TORONTO: “Humanist Vampire,” “Solo” Heat Up Market for Toronto’s Quebec Feature Slate
By Jennie Punter
Toronto has long been a go-to place for Quebec filmmakers to launch new work, connect directly to the U.S. marketplace and, by extension, propel their careers to the next level — Denis Villeneuve, Phillippe Falardeau and Jean-Marc Vallée, for example, premiered most of their early films here.
Many of this year’s bumper crop of mostly world-premiering Quebec titles explore less familiar corners of society — First Peoples and newcomer stories, the drag scene — and there are also fresh takes on romantic dramedy (Monia Chokri’s “The Nature of Love”), true-story-inspired WWII drama (Louise Archambault’s “Irena’s Vow”) and horror comedy (Ariane Louis-Seize’s “Humanist Vampire Seeking Consenting Suicidal Person,” which just nabbed Venice Days GdA Director’s Award).
Five of the festival’s eight Quebec features are directed by women. Sophie Dupuis, whose third film, the drag-scene character study “Solo,” told Variety that support from government funding agencies Telefilm and SODEC (Quebec) has improved for women filmmakers in recent years. “When it comes to bigger budgets, we’re getting there. I’m happy for Quebec to have all these films by women being celebrated around the world.”
Dupuis’ long interest in the creative versatility of drag artists and the political aspect of their performance inspired “Solo,” which stars former TIFF Rising Star Théodore Pellerin.
“To have a queer story on the TIFF Gala screen and to celebrate this together on the red carpet is huge,” Dupuis said. “The majority of the cast is queer, and we know this kind of film can change lives — even save lives. It can be a validation for some people who need that right now.” SND Films is handling world sales.
Henri Pardo’s debut fiction feature “Kanaval” — in which a young Haitian boy sneaks out to experience the annual carnival before fleeing to Quebec with his mother — allowed the actor-turned-director to “work towards my Haitian culture,” which felt far away after years living in Montreal, he told Variety.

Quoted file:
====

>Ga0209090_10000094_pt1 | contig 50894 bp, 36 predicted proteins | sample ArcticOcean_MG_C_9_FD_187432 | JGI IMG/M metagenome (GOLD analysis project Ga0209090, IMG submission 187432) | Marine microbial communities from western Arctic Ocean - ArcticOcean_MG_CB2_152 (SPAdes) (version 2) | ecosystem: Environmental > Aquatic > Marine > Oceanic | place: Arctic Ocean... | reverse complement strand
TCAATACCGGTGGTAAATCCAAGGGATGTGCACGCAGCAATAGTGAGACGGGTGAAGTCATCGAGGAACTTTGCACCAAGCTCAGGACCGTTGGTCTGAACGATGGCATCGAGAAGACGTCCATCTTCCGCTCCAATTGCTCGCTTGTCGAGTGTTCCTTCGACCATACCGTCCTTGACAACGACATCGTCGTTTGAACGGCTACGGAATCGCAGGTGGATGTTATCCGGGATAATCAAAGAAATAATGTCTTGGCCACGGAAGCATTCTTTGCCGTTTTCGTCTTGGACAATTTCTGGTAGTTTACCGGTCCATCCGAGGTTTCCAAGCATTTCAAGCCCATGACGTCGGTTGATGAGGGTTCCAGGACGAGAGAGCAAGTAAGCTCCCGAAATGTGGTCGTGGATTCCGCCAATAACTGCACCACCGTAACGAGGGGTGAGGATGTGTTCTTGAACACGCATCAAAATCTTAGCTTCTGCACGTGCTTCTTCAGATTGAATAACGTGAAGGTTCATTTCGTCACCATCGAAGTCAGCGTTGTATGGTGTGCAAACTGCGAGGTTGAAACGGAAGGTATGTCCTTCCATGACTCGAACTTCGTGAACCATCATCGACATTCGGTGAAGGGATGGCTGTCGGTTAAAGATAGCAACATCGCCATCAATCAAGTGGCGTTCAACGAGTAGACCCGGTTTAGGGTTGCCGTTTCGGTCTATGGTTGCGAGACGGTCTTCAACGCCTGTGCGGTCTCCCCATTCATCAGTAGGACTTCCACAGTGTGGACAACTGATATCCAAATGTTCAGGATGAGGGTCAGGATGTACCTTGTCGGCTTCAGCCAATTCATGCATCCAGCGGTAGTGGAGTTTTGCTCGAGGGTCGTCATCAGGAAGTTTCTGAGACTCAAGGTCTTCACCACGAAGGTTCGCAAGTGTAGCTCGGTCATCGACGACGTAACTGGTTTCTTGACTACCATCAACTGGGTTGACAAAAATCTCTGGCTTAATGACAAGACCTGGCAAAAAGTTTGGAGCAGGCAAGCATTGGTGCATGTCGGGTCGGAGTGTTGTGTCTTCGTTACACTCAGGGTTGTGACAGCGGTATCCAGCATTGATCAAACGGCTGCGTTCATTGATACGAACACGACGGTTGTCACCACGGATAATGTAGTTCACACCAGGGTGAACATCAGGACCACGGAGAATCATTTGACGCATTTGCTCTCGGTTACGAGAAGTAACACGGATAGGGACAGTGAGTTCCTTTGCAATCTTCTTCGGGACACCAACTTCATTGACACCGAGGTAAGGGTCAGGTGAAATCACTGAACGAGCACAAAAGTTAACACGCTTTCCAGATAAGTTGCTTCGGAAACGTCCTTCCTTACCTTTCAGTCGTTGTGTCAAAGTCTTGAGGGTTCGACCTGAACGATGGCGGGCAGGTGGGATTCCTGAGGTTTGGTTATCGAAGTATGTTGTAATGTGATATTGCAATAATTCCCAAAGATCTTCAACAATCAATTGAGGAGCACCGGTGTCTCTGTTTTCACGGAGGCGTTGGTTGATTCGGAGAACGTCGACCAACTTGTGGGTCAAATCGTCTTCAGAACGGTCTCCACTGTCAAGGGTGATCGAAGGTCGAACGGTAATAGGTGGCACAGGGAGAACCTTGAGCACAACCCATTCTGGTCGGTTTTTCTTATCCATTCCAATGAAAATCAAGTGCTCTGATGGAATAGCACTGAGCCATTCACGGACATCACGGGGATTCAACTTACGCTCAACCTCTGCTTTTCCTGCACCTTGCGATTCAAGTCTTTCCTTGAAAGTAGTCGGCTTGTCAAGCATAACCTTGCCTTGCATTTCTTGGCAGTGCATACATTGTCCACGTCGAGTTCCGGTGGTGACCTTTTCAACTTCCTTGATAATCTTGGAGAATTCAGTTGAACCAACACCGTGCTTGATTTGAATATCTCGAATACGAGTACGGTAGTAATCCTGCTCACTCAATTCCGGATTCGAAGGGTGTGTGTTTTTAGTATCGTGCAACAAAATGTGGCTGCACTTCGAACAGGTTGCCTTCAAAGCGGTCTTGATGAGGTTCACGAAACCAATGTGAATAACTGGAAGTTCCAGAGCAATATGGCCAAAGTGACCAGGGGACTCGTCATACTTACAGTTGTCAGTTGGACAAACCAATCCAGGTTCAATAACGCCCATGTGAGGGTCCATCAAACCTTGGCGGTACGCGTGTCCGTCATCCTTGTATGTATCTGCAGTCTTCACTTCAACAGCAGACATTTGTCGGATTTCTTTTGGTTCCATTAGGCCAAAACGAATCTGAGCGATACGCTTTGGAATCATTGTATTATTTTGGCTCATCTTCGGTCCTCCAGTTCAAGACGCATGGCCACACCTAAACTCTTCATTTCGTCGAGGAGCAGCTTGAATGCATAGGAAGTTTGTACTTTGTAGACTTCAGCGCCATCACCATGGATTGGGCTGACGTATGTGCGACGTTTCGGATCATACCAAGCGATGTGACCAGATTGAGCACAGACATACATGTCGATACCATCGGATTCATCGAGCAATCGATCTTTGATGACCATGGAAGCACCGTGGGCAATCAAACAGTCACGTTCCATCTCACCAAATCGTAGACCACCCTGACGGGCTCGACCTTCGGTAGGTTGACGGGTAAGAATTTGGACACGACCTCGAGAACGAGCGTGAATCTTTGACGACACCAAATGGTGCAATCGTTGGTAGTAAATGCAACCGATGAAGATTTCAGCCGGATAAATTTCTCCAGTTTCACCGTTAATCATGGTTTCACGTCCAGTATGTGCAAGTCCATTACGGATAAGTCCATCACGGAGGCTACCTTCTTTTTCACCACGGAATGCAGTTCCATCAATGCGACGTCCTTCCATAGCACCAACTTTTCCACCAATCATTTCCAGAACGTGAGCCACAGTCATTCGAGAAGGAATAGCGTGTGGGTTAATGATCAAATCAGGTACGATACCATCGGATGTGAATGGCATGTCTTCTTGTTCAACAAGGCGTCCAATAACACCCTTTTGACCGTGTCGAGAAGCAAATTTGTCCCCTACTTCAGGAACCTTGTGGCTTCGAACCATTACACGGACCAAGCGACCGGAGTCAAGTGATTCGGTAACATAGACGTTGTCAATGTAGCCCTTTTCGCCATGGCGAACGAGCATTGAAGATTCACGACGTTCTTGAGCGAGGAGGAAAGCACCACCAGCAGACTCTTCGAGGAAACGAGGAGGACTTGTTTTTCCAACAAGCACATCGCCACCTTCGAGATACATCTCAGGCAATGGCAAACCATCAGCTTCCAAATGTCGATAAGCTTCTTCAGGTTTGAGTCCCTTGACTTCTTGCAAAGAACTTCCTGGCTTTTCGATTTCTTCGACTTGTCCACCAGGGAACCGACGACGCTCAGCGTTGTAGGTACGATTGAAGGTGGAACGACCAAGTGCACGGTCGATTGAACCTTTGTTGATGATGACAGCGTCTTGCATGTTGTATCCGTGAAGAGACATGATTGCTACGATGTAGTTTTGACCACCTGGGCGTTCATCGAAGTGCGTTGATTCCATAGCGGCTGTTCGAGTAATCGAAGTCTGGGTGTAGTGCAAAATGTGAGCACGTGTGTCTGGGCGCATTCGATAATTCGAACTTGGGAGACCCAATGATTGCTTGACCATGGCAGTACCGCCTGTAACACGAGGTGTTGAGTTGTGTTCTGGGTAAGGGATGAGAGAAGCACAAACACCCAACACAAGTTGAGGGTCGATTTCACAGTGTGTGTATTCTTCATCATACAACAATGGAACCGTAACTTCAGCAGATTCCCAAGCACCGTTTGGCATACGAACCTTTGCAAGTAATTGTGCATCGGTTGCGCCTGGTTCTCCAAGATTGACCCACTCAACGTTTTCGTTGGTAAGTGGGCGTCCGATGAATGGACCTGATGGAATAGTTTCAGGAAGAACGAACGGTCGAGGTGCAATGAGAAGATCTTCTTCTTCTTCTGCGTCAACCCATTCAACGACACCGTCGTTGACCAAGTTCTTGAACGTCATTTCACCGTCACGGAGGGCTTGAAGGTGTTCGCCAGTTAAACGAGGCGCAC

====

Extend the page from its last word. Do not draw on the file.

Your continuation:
“A lot of stuff about Haiti has been completely forgotten. It’s a beautiful culture, and now I’ve got the power now to latch on to that and to put it out there for all of us because it’s not just important — there are beautiful stories there.”
Pardo, whose new film was part of the inaugural Project Development Accelerator initiative from the Canadian Film Centre and Netflix, is a founding member of Montreal’s Black on Black Film collective and is developing new projects through his production company Black Wealth Media.
He explained, “Quebec was really late in progressing its diversity compared to the States and Toronto, so we had to create our own space. What are our stories, and how do Black people in Canada fit into this global story? We want to write the stories that were missing before.”
Montreal distributor and aggregator H264, which launched its world sales arm in June, lands in Toronto with the North American premiere of “Humanist Vampire” — a hot property, having picked up the director’s award at Venice Days. H264 founder and president Jean-Christophe J. Lamontagne told Variety he expects to confirm France and U.S. distribution for the film in Toronto.
After a rough few years, the cinema biz and audiences are bouncing back in Quebec. “There’s (former Les Films Séville president) Patrick Roy’s new company Immina Films, and we just had record breaking box office this year with many Quebec titles, so jumping into the future-film feels like the right timing,” said Lamontagne, whose company is also has world sales rights to Quebec auteur Denis Côté’s “Mademoiselle Kenopsia.”
“International though is a challenge, but our approach is to focus on films we are representing and our strong presence at festivals,” he continued. “And also our model is hybrid, we don’t do world sales in a traditional form because we’re also an aggregator — we are kind of a two-headed dragon. With everything now happening in the market, being a smaller company makes us more creative in our approach.
“There’s more space now for a new generation of storytellers,” he added. “And I think audiences are ready to discover them.”
Other Quebec features not mentioned above include Chloé Robichaud’s “Days of Happiness” and Charles-Olivier Michaud’s “Ru.”
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